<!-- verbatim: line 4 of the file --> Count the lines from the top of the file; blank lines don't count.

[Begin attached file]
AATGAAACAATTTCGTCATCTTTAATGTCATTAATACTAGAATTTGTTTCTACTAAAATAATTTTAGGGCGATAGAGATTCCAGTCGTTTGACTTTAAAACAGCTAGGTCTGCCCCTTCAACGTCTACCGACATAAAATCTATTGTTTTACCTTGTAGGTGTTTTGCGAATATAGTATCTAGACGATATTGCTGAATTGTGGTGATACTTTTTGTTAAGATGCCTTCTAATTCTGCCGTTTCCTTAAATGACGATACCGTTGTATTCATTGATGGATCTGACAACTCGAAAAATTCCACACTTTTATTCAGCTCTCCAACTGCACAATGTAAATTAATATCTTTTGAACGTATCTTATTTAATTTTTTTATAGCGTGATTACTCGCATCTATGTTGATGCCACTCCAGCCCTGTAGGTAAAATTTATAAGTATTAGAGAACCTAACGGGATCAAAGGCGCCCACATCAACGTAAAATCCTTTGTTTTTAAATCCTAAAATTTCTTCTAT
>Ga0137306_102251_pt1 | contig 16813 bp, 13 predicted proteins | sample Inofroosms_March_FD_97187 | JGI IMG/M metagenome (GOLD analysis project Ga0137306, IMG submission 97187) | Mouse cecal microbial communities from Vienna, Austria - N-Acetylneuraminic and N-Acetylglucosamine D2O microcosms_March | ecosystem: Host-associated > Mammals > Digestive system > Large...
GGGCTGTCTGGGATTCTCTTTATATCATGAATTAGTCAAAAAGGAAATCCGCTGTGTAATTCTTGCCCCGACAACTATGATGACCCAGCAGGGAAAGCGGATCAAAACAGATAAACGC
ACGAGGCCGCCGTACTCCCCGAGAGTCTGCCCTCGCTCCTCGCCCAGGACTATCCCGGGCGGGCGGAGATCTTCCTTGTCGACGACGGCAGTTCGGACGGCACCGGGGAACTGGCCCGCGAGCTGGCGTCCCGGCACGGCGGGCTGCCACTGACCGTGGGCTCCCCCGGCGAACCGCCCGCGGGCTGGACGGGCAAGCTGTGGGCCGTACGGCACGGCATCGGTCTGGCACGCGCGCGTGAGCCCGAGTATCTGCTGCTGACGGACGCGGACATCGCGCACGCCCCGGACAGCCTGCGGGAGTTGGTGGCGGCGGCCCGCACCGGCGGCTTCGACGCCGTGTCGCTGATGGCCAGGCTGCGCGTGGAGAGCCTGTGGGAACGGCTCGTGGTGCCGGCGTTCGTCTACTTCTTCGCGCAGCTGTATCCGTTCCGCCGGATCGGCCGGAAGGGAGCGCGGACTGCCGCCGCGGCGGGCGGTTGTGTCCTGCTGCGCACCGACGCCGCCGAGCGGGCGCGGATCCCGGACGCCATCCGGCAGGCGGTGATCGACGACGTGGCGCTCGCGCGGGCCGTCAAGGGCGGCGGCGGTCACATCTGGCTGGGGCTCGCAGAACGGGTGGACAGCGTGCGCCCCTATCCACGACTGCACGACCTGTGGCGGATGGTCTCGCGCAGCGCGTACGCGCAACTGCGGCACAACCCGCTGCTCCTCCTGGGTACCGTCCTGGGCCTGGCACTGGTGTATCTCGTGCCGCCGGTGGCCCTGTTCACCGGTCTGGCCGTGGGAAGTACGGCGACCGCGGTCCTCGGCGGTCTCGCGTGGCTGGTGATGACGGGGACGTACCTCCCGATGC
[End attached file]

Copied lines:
ACGAGGCCGCCGTACTCCCCGAGAGTCTGCCCTCGCTCCTCGCCCAGGACTATCCCGGGCGGGCGGAGATCTTCCTTGTCGACGACGGCAGTTCGGACGGCACCGGGGAACTGGCCCGCGAGCTGGCGTCCCGGCACGGCGGGCTGCCACTGACCGTGGGCTCCCCCGGCGAACCGCCCGCGGGCTGGACGGGCAAGCTGTGGGCCGTACGGCACGGCATCGGTCTGGCACGCGCGCGTGAGCCCGAGTATCTGCTGCTGACGGACGCGGACATCGCGCACGCCCCGGACAGCCTGCGGGAGTTGGTGGCGGCGGCCCGCACCGGCGGCTTCGACGCCGTGTCGCTGATGGCCAGGCTGCGCGTGGAGAGCCTGTGGGAACGGCTCGTGGTGCCGGCGTTCGTCTACTTCTTCGCGCAGCTGTATCCGTTCCGCCGGATCGGCCGGAAGGGAGCGCGGACTGCCGCCGCGGCGGGCGGTTGTGTCCTGCTGCGCACCGACGCCGCCGAGCGGGCGCGGATCCCGGACGCCATCCGGCAGGCGGTGATCGACGACGTGGCGCTCGCGCGGGCCGTCAAGGGCGGCGGCGGTCACATCTGGCTGGGGCTCGCAGAACGGGTGGACAGCGTGCGCCCCTATCCACGACTGCACGACCTGTGGCGGATGGTCTCGCGCAGCGCGTACGCGCAACTGCGGCACAACCCGCTGCTCCTCCTGGGTACCGTCCTGGGCCTGGCACTGGTGTATCTCGTGCCGCCGGTGGCCCTGTTCACCGGTCTGGCCGTGGGAAGTACGGCGACCGCGGTCCTCGGCGGTCTCGCGTGGCTGGTGATGACGGGGACGTACCTCCCGATGC